I've worked in government, where regulations forced specific security requirements. Because the regulations were based on some guy's understanding that was slightly outdated and slightly questionable at time they were written, they were completely outdated and foolish by the time we were following them.
As an example, regulations require the use of MD5, though weaknesses were found in MD5 in 1996 and it was more completely broken in 2004-2007. SHA-1, SHA-2, or SHA-3 would be much more secure, but regulations require MD5.
The federal standards relating to classified information are *better* at confidentiality though they don't account for the most recent threats, but they are wholly inappropriate for many tasks. They're also expensive and restrictive to implement because they require that each module by certified ("validated") which can take two years and several hundred thousand dollars - per module.
If there's anything that can be done on the legal side which can actually work, I think it'll be around liability. If you sell a product or service that gets hacked, you're liable unless you can prove that you followed best practices. A problem there is apparent if you've watched a locksmith unlock a few things. I used to work as a locksmith, and most locks, locks that follow industry standards, take about 30 seconds to open (hack). The highest security locks you'll normally find are made by Medeco. They take many minutes, even an hour or more, to open without a key. IT security isn't completely different, there's no magic that will keep a skilled attacker from abusing a system.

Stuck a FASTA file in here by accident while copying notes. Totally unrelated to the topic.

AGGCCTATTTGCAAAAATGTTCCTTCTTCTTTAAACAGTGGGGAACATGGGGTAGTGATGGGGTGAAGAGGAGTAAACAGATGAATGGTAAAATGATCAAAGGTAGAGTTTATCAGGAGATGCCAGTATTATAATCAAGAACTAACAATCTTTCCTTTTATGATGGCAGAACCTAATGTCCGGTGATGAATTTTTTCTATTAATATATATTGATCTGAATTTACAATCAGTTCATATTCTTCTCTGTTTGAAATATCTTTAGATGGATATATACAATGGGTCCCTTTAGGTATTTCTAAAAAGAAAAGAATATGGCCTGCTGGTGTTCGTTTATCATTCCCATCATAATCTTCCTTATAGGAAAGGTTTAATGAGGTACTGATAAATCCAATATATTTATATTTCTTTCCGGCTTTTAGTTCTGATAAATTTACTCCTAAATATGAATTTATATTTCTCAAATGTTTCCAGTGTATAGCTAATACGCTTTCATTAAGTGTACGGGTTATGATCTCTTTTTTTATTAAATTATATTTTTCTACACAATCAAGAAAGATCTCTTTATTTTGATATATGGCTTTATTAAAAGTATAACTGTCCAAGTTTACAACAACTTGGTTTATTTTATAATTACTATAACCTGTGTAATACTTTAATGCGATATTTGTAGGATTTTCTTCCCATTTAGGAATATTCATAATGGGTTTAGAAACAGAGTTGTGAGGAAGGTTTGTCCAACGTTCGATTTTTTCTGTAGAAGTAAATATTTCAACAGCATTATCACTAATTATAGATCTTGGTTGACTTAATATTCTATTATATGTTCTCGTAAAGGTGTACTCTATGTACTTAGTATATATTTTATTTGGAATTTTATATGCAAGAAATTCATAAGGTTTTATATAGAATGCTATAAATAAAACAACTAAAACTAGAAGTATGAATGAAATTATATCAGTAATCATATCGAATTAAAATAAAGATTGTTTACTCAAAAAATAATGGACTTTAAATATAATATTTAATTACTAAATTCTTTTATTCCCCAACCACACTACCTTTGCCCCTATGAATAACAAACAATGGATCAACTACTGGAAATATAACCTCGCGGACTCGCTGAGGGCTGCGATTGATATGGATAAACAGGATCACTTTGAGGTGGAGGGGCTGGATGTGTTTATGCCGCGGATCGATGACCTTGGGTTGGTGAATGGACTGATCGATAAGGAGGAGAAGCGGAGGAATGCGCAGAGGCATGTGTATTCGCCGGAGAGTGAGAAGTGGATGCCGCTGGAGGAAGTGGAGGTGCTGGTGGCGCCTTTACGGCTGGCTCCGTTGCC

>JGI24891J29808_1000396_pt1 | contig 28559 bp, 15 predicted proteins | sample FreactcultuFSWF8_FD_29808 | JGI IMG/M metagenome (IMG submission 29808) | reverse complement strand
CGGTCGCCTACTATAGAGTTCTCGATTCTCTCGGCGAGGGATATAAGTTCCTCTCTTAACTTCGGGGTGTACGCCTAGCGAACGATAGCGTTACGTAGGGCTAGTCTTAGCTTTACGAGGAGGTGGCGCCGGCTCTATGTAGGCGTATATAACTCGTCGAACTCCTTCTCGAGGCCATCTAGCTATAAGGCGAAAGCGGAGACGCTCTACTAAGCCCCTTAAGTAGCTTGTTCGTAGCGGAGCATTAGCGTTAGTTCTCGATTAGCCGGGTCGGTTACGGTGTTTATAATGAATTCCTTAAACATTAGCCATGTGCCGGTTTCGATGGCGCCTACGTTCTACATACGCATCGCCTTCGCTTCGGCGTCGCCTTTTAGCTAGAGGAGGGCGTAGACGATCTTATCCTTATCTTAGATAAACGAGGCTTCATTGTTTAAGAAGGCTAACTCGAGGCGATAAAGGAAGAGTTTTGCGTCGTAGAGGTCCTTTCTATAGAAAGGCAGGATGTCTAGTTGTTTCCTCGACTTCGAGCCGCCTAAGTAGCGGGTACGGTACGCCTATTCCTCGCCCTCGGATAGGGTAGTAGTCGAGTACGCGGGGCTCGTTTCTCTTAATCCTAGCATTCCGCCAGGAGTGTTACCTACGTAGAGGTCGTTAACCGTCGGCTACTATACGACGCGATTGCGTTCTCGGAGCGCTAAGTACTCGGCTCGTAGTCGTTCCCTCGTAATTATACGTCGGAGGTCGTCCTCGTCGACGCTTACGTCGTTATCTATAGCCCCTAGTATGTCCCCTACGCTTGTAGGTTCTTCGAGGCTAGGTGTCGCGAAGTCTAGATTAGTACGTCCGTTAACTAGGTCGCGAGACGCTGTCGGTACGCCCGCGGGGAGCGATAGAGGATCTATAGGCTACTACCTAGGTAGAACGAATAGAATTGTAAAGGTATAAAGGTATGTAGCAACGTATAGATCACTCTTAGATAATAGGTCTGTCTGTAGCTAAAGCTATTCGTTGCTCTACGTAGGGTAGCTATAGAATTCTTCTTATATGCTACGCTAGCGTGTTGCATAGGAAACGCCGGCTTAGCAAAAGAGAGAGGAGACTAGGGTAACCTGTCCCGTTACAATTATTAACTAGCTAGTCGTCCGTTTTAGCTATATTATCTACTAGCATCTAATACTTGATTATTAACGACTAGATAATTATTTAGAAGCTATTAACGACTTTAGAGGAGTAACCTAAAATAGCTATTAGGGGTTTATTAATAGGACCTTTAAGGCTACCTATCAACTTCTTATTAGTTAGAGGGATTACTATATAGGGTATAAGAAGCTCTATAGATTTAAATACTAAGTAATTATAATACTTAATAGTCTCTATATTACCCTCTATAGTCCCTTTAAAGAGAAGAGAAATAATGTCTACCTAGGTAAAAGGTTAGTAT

What we *can* do is harden systems against script kiddies and accidents - be sure that our systems don't allow employees to accidentally set our customer database to be directly accessible via the web, and our web site doesn't crash when John O'Reilly registers because he has an SQL "quote" in his name.
I've been doing information security full time for twenty years and before that I studied law. I don't see any clear way that law can improve information security much. Attempts to do so may well just make things more expensive, and possibly no more secure.